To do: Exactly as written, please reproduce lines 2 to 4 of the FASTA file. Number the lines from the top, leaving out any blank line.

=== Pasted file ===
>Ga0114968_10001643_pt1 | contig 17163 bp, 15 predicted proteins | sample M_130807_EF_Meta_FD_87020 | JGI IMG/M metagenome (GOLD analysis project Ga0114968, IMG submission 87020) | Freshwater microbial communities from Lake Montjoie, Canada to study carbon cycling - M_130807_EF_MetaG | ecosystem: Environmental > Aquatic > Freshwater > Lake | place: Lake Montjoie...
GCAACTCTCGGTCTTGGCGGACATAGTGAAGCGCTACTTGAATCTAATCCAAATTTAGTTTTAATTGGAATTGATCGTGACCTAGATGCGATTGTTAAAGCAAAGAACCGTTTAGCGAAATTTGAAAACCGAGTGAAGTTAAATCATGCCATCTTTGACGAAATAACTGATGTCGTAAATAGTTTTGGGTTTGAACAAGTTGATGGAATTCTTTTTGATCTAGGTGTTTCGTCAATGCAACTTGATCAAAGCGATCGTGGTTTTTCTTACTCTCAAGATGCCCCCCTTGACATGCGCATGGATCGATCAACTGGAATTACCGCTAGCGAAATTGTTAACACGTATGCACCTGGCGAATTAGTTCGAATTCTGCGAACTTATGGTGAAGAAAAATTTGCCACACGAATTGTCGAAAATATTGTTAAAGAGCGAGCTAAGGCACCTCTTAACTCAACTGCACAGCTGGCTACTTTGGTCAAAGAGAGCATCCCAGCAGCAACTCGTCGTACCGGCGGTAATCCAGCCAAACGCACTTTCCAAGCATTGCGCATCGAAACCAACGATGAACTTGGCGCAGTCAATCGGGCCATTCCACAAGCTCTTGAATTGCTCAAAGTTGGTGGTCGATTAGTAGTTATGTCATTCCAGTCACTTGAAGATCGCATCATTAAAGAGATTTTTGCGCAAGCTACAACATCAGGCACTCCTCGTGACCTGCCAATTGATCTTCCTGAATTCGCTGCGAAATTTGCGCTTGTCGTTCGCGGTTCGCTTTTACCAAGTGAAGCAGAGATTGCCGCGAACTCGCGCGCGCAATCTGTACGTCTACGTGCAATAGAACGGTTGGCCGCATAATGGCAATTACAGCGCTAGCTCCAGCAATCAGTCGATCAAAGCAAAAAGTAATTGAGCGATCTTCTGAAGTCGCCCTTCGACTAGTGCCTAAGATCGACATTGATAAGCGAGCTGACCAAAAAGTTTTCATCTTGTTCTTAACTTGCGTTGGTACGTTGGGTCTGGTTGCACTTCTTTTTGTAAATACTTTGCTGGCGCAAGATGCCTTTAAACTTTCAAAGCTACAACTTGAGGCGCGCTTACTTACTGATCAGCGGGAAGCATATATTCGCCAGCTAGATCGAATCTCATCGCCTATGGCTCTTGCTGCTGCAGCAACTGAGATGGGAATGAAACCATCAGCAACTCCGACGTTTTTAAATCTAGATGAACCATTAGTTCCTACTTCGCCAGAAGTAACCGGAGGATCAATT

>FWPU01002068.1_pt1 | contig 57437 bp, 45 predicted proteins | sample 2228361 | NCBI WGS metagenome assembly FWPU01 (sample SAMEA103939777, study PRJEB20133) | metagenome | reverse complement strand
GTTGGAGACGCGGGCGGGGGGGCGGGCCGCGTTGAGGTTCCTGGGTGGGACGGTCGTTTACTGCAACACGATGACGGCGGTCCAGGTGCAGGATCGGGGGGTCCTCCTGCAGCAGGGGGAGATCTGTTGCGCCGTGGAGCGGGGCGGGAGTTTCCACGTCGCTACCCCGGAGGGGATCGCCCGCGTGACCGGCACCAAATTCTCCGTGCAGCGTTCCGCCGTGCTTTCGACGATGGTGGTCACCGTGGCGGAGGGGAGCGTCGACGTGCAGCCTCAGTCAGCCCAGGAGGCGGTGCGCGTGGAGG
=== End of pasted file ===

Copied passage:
GCAACTCTCGGTCTTGGCGGACATAGTGAAGCGCTACTTGAATCTAATCCAAATTTAGTTTTAATTGGAATTGATCGTGACCTAGATGCGATTGTTAAAGCAAAGAACCGTTTAGCGAAATTTGAAAACCGAGTGAAGTTAAATCATGCCATCTTTGACGAAATAACTGATGTCGTAAATAGTTTTGGGTTTGAACAAGTTGATGGAATTCTTTTTGATCTAGGTGTTTCGTCAATGCAACTTGATCAAAGCGATCGTGGTTTTTCTTACTCTCAAGATGCCCCCCTTGACATGCGCATGGATCGATCAACTGGAATTACCGCTAGCGAAATTGTTAACACGTATGCACCTGGCGAATTAGTTCGAATTCTGCGAACTTATGGTGAAGAAAAATTTGCCACACGAATTGTCGAAAATATTGTTAAAGAGCGAGCTAAGGCACCTCTTAACTCAACTGCACAGCTGGCTACTTTGGTCAAAGAGAGCATCCCAGCAGCAACTCGTCGTACCGGCGGTAATCCAGCCAAACGCACTTTCCAAGCATTGCGCATCGAAACCAACGATGAACTTGGCGCAGTCAATCGGGCCATTCCACAAGCTCTTGAATTGCTCAAAGTTGGTGGTCGATTAGTAGTTATGTCATTCCAGTCACTTGAAGATCGCATCATTAAAGAGATTTTTGCGCAAGCTACAACATCAGGCACTCCTCGTGACCTGCCAATTGATCTTCCTGAATTCGCTGCGAAATTTGCGCTTGTCGTTCGCGGTTCGCTTTTACCAAGTGAAGCAGAGATTGCCGCGAACTCGCGCGCGCAATCTGTACGTCTACGTGCAATAGAACGGTTGGCCGCATAATGGCAATTACAGCGCTAGCTCCAGCAATCAGTCGATCAAAGCAAAAAGTAATTGAGCGATCTTCTGAAGTCGCCCTTCGACTAGTGCCTAAGATCGACATTGATAAGCGAGCTGACCAAAAAGTTTTCATCTTGTTCTTAACTTGCGTTGGTACGTTGGGTCTGGTTGCACTTCTTTTTGTAAATACTTTGCTGGCGCAAGATGCCTTTAAACTTTCAAAGCTACAACTTGAGGCGCGCTTACTTACTGATCAGCGGGAAGCATATATTCGCCAGCTAGATCGAATCTCATCGCCTATGGCTCTTGCTGCTGCAGCAACTGAGATGGGAATGAAACCATCAGCAACTCCGACGTTTTTAAATCTAGATGAACCATTAGTTCCTACTTCGCCAGAAGTAACCGGAGGATCAATT

>FWPU01002068.1_pt1 | contig 57437 bp, 45 predicted proteins | sample 2228361 | NCBI WGS metagenome assembly FWPU01 (sample SAMEA103939777, study PRJEB20133) | metagenome | reverse complement strand
GTTGGAGACGCGGGCGGGGGGGCGGGCCGCGTTGAGGTTCCTGGGTGGGACGGTCGTTTACTGCAACACGATGACGGCGGTCCAGGTGCAGGATCGGGGGGTCCTCCTGCAGCAGGGGGAGATCTGTTGCGCCGTGGAGCGGGGCGGGAGTTTCCACGTCGCTACCCCGGAGGGGATCGCCCGCGTGACCGGCACCAAATTCTCCGTGCAGCGTTCCGCCGTGCTTTCGACGATGGTGGTCACCGTGGCGGAGGGGAGCGTCGACGTGCAGCCTCAGTCAGCCCAGGAGGCGGTGCGCGTGGAGG